The Parliamentary Committee on Standing Rules and Orders last week adopted the revised rules of procedure that have been aligned with the new Constitution.
This is a significant development that should help to strengthen parliamentary processes and promote an accountable governance system. By aligning its own regulations with the Constitution, Parliament has certainly led by example in this alignment process.
The rules of procedure, commonly known as the standing orders, regulate the activities of Parliament. Section 139 of the Constitution empowers Parliament to make its own rules. Among others, the standing orders provide for the process of passing draft legislation into law; the appointment and functions of parliamentary committees; the way in which the powers, privileges and immunities of Parliament may be exercised; the questioning of ministers and deputy ministers; a code of conduct for members of Parliament; and the exercise of the right of citizens to petition Parliament.
Section 139 (3) is important to highlight as far as the standing orders are concerned. It says the procedures and processes of Parliament and its committees, as provided for in the standing orders, must promote transparency, must encourage the involvement of members of all political parties in Parliament and the public, and must be fair and just. I like this provision because it fulfils the principle of a democratic Parliament whose key features include accountability, transparency, accessibility and fairness.
One of the other significant provisions in the revised standing orders is a requirement for ministers and vice-presidents to take parliament business seriously. Pursuant to the provisions of section 107 (2) of the Constitution, the standing orders compel vice-presidents, ministers and deputy ministers to attend Parliament and parliamentary committees in order to answer questions concerning matters for which they are collectively or individually responsible.
The inclusion of this provision in the Standing Orders also follow a notice to ministers and deputy ministers by the Speaker that the House would not allow a situation where some of them neglected their parliamentary duties to continue unabated.
“The chair wishes to further give notice that should this (verbal appeal to ministers to attend Parliament business) not produce the desired effect, the House will be left with no option but to invoke other constitutional powers at its disposal including contempt of Parliament,” the Speaker warned on July 24 2015.
The Speaker has certainly lived up to his promises as failure by ministers to attend and respond to parliamentary business now attracts punitive measures. The revised standing orders now require every minister or deputy minister to respond to a committee report within 10 sitting days. Failure to do so constitute contempt of Parliament after the minister would have been notified of the report. Contempt of Parliament is a criminal offence that attracts a fine. Since no minister is prepared to face public embarrassment, this provision should spur them to respond to committee reports within the stipulated time.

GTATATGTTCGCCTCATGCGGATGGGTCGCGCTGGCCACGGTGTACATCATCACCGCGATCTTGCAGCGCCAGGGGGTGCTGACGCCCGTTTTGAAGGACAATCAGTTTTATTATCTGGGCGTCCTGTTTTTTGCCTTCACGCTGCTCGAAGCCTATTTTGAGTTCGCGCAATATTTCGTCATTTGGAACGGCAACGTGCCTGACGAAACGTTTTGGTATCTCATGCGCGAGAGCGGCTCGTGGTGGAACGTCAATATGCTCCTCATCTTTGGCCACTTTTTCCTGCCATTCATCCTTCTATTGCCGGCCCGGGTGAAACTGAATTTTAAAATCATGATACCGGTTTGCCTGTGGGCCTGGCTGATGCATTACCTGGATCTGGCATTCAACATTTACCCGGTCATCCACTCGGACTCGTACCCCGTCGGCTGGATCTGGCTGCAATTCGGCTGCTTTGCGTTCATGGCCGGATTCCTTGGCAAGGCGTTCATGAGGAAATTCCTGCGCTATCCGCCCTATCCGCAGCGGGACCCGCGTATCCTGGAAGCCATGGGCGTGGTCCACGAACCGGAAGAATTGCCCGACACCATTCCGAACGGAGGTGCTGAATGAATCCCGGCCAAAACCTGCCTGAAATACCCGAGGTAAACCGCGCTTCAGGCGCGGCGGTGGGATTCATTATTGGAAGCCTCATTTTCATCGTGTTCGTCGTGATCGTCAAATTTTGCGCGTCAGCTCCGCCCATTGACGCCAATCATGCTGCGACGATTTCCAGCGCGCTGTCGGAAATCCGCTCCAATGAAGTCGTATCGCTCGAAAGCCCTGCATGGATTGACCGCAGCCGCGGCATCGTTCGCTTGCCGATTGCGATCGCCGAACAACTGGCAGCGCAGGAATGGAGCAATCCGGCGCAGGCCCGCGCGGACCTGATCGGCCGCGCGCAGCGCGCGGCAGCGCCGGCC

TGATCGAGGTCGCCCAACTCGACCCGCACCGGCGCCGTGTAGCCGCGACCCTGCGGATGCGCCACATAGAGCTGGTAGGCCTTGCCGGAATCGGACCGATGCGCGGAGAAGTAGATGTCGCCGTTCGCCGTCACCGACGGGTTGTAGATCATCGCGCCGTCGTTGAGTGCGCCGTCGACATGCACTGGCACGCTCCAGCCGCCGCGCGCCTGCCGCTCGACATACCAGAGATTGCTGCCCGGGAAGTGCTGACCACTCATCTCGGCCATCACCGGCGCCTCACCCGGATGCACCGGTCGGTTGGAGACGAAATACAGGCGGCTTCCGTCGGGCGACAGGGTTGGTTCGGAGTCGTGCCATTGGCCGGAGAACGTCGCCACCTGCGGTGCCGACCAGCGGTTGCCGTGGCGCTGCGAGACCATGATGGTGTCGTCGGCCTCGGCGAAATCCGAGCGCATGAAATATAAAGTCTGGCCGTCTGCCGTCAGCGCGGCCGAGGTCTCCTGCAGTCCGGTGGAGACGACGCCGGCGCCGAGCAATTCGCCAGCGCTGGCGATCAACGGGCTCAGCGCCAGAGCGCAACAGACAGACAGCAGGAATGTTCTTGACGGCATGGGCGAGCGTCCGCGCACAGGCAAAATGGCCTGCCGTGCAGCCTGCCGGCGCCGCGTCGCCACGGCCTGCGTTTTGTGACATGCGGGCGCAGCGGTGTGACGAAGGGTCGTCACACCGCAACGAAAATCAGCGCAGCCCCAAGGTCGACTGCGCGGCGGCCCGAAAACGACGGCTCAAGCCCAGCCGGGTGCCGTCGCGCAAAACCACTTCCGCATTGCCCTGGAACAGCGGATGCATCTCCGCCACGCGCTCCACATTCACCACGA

The standing orders also say a minister or deputy minister who is unable to attend the sittings of Parliament under section 107 (2) of the Constitution shall make an application for leave of absence in writing to the Speaker or President of the Senate. A minister or deputy minister who fails to attend Parliament without leave of absence having been granted by the presiding officers shall again be in contempt of Parliament.
Section 141 of the Constitution to do with public involvement in parliamentary business has been incorporated into the Constitution. It is now a legal requirement for Parliament to facilitate public involvement in its legislative processes and meetings of its committees, and consult interested parties about bills under consideration by Parliament unless the consultation is inappropriate or impracticable.
While it is a constitutional requirement for Parliament to conduct its business in a transparent manner and hold its sittings and those of its committees in public, the presiding officers have been granted powers to regulate public access, including access of the media, to Parliament and its committees and provide for the searching of persons and, where appropriate, refuse entry into Parliament or removal of any person from Parliament. These regulatory measures must however be fair, reasonable and justifiable.
The petitioning of Parliament has now been clarified in the revised standing orders in fulfilment of section 149 of the Constitution that grants citizens and permanent resident the right to petition Parliament. Every petition shall be referred to a relevant committee of the House. The relevant committee shall consider and decide on the best way to handle the petition without derogating from the provisions of standing orders. The committee shall consider the petition within 26 days and present its report and recommendations to the House. The House may adopt or reject the recommendations of the committee. The Clerk of Parliament is required by the rules to inform the petitioner(s) of the outcome immediately upon the conclusion of the matter by the resolution of the House.
This petitioning process is borrowed from best practices elsewhere, and is a vast improvement from the previous process that did not clarify what happened to the petition when presented to Parliament. The previous process also gave the leadership of Parliament final decision over petitions.
It is my hope that the streamlined and clarified process will allow more and more stakeholders to petition Parliament on a wide array of public policy matters currently choking the nation.
l John Makamure is the Executive Director of the Southern African Parliamentary Support Trust. Feedback: firstname.lastname@example.org